But instead of enemies you may have aroused jealousy. You are about to become captain at nineteen, an elevated post; you are about to marry a pretty girl, who loves you, and these two pieces of good fortune may have excited the envy of some one.
Villefort, questioning Dantès about the letter which has denounced Dantès as a Bonapartist, quickly realizes the truth of the matter: Dantès’s situation has provoked jealousy, and someone is deliberately trying to destroy him. Unlike the innocent and good-hearted young Dantès, Villefort understands or at least recognizes impulses of jealousy and ambition. His intelligence, coupled with a naturally suspicious nature, qualify him as the ideal candidate for assistant state prosecutor.
‘Every revolution has its catastrophes,’ returned M. de Villefort. ‘Your brother has been the victim of this; it is a misfortune, and government owes nothing to his family . . . What happened is quite natural, and is only the law of reprisals . . . You have mistaken the time; you should have told me this two months ago; it is too late now. Depart at once, or I will have you ejected.’
Bertuccio explains to Monte Cristo why he declared a vendetta against Villefort. On his way home from fighting in the wars between Napoleon and the monarchy, Bertuccio’s brother was massacred along with fellow soldiers. When Bertuccio sought justice from the procureur du roi, Villefort rebuffed him. Villefort repeatedly survives the changes between ruling parties thanks to family connections, yet has no sympathy for those who do get caught up in the conflicts.
‘What do you propose to me, d’Avrigny?’ said Villefort, in despair; ‘once a third party is admitted to our secret, an inquest will become necessary; and an inquest in my house, impossible! . . . [O]ne has not been procureur du roi twenty-five years without having amassed a tolerable number of enemies; mine are numerous. Let this affair be talked of, it will be a triumph for them which will make them rejoice and cover me with shame. Pardon me, doctor, these worldly ideas; were you a priest I should not dare tell you that.’
D’Avrigny, a doctor, knows that Villefort’s family members are being poisoned. Despite his role as the government’s top prosecutor, Villefort hypocritically wants d’Avrigny to keep the deaths in his house a secret. He feels worried about the potential negative effect on his career. He does acknowledge to the doctor that his concerns are “worldly” rather than morally correct. Unfortunately, after convincing d’Avrigny to stay quiet, another family member dies, thus making Villefort indirectly responsible for that death.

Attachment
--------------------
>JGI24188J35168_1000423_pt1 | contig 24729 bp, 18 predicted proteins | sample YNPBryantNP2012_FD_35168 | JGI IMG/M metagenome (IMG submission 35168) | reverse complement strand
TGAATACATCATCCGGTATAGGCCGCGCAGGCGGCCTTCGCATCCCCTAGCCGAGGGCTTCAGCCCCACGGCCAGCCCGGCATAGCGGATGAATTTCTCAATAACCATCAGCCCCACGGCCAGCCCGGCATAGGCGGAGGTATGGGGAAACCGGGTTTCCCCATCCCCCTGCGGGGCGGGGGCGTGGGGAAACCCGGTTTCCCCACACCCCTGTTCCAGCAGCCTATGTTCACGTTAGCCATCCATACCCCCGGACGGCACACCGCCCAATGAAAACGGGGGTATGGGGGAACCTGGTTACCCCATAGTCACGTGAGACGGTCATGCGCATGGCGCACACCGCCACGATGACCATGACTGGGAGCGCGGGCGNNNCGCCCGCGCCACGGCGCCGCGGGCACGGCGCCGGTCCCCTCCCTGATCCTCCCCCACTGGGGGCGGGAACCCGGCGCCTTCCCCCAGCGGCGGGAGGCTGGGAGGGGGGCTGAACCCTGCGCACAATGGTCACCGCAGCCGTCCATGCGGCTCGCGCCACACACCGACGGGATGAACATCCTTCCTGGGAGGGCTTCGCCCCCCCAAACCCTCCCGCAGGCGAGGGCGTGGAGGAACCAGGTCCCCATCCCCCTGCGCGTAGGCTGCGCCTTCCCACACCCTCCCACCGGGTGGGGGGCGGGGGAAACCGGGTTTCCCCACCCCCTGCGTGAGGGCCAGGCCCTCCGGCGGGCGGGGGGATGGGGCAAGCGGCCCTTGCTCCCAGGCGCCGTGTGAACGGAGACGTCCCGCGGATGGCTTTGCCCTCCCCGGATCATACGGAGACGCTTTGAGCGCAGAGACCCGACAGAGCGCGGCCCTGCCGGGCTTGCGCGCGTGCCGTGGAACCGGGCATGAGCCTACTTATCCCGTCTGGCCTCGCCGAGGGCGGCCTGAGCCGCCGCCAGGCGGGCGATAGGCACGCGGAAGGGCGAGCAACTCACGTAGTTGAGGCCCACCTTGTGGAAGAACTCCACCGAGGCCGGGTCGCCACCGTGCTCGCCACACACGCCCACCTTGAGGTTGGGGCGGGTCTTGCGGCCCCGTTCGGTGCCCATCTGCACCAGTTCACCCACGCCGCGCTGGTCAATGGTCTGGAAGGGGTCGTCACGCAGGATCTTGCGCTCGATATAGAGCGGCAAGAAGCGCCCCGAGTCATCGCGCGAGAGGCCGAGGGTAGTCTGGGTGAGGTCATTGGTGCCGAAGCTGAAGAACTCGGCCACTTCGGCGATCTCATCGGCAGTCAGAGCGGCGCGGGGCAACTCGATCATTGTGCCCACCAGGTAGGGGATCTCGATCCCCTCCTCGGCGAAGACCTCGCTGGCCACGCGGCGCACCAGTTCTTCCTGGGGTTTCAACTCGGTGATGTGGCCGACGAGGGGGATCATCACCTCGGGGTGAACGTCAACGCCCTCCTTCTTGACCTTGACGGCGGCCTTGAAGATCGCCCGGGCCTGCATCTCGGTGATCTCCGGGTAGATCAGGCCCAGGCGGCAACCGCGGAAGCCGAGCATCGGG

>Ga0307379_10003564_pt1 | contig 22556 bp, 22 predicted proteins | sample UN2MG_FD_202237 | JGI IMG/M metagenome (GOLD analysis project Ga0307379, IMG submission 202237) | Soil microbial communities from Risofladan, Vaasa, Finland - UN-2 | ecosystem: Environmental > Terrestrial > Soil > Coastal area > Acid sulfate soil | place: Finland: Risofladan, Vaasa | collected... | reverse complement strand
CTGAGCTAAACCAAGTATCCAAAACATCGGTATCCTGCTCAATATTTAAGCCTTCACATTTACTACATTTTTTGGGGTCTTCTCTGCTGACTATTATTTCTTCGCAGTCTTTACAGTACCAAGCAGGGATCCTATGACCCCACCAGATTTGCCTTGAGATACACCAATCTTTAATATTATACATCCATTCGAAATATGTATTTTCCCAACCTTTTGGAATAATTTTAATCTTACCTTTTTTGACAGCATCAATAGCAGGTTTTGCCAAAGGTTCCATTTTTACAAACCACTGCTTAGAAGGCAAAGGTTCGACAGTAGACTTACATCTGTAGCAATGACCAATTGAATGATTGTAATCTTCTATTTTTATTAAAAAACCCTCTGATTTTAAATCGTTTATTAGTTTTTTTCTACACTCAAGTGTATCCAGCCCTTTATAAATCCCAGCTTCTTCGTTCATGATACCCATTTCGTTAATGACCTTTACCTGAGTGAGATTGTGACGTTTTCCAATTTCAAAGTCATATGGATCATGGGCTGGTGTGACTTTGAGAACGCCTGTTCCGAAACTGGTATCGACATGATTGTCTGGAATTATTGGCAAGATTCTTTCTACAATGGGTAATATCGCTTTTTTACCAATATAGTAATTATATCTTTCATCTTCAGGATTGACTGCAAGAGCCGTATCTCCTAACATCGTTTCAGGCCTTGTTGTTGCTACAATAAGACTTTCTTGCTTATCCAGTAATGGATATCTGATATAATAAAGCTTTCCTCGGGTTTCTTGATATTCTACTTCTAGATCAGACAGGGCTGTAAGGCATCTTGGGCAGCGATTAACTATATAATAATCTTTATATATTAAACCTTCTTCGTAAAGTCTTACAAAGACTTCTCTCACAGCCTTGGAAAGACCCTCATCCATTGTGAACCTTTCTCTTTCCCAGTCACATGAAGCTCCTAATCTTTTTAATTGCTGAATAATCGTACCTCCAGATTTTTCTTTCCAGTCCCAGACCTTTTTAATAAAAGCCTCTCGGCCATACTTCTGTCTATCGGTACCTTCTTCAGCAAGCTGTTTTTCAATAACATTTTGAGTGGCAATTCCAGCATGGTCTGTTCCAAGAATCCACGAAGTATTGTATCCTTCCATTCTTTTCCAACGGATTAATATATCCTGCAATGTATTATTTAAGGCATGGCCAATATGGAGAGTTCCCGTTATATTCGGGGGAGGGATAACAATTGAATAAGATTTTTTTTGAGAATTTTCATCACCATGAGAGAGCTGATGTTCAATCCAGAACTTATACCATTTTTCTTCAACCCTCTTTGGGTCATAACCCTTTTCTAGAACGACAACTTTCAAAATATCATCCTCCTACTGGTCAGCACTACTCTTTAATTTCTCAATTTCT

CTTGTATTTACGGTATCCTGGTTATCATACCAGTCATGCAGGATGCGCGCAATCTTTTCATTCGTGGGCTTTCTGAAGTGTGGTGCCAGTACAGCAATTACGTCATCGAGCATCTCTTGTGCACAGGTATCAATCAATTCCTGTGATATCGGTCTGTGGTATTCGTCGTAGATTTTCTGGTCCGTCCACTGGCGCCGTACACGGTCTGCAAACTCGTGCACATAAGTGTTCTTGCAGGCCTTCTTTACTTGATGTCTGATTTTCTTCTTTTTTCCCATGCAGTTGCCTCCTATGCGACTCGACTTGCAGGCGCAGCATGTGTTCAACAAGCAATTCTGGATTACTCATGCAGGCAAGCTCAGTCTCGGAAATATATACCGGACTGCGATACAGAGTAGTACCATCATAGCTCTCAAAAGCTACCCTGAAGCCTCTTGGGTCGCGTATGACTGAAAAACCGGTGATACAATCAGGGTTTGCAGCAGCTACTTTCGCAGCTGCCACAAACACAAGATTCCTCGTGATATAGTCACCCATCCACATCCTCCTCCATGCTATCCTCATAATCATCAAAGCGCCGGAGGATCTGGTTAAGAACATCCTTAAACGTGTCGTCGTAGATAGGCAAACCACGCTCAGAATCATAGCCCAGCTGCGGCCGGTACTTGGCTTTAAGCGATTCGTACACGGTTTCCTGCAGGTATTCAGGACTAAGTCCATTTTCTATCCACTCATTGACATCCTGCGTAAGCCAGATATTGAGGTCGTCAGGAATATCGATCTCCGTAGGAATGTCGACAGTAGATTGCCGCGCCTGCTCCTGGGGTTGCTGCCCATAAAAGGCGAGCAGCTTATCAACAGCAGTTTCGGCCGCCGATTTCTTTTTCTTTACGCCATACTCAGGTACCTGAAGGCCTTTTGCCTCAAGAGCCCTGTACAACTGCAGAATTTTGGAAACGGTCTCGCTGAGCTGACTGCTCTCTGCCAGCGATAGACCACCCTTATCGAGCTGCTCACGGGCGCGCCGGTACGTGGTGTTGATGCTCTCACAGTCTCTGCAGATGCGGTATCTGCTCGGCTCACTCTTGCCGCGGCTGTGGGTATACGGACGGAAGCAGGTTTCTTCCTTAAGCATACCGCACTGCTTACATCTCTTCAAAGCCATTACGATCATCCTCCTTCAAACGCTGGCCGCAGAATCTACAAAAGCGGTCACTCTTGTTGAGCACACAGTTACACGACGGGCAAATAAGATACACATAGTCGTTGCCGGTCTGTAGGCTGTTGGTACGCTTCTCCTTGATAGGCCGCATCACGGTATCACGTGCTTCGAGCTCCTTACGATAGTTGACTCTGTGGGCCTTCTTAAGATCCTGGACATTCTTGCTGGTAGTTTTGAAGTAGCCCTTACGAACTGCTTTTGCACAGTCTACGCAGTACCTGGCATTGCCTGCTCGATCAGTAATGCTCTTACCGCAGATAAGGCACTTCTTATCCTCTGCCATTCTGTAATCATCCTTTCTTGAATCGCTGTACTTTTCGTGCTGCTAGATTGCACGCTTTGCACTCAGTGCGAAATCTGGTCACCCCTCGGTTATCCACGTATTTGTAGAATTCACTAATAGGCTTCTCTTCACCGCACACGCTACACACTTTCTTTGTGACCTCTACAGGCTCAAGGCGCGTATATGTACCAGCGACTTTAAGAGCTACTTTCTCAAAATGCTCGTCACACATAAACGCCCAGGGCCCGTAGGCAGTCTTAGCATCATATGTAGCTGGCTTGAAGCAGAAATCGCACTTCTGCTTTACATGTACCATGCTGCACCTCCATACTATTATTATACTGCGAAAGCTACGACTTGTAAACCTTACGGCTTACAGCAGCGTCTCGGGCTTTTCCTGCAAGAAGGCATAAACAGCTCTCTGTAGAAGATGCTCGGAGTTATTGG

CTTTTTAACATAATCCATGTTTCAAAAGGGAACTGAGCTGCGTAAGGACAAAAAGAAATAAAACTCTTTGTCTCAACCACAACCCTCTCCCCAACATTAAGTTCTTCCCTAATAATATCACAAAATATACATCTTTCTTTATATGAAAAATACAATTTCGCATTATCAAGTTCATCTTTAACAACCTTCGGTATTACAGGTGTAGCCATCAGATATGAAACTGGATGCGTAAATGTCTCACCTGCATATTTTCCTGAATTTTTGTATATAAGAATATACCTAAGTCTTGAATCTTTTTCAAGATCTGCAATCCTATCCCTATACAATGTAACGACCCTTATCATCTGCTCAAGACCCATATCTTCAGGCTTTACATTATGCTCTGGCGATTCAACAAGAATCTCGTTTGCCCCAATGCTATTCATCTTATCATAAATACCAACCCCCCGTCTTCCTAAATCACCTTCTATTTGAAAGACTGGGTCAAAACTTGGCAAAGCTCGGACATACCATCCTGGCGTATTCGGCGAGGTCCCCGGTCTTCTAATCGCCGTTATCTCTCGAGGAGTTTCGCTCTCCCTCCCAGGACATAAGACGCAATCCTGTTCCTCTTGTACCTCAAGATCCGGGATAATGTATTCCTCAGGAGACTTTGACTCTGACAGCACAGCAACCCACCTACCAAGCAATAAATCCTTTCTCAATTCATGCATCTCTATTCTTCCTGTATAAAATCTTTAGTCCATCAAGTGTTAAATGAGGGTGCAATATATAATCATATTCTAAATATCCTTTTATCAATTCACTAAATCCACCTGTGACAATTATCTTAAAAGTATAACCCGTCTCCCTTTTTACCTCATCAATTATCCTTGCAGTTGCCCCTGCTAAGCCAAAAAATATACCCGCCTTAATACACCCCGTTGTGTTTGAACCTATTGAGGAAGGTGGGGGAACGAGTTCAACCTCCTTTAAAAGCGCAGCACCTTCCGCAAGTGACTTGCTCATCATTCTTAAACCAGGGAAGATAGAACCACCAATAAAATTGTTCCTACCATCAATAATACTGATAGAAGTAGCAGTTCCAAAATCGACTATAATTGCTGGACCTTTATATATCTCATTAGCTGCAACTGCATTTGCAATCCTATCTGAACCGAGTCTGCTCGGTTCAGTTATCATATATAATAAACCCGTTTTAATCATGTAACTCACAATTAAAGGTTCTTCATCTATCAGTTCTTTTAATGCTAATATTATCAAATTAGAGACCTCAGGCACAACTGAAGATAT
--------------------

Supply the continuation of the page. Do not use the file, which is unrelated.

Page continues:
[H]aving sinned myself, and perhaps more deeply than others, I never rest till I have torn the disguises from my fellow-creatures, and found out their weaknesses. I have always found them; and more, I repeat with joy, I have always found some proof of human perversity or error. Every criminal I convict seems to me a living proof that I am not a hideous exception to the rest. Alas! alas! alas! all the world is wicked, let us therefore strike at wickedness!
Villefort admits to Madame Danglars that he commits transgressions, despite his public appearance and position. But admitting his own sinfulness does not make him more sympathetic to others’ weaknesses. Rather, seeking out others’ weaknesses obscures his own. Villefort believes that the repeated deaths in his family serve as retribution, which suggests that he knows he deserves punishment just as much as everyone else in the world.
‘No, no, it is useless!’ stammered M. de Villefort, in a hoarse voice; ‘no, it is useless! . . . I mean that I feel it impossible to struggle against this deadly weight which crushes me! Gentlemen, I know I am in the hands of an avenging God! We need no proof; everything relating to this young man is true.’
Benedetto, on trial for murder, has just declared himself the illegitimate son of Villefort, whom Villefort buried alive at birth. In a single moment, Villefort has been publicly accused of adultery, attempted murder, and being the parent of a murderer. Villefort suddenly realizes the role of providence in his situation and therefore refuses to deny the accusations. Of course, his belief reveals poetic justice: His actual accuser Dantès as Monte Cristo believes he acts on God’s behalf.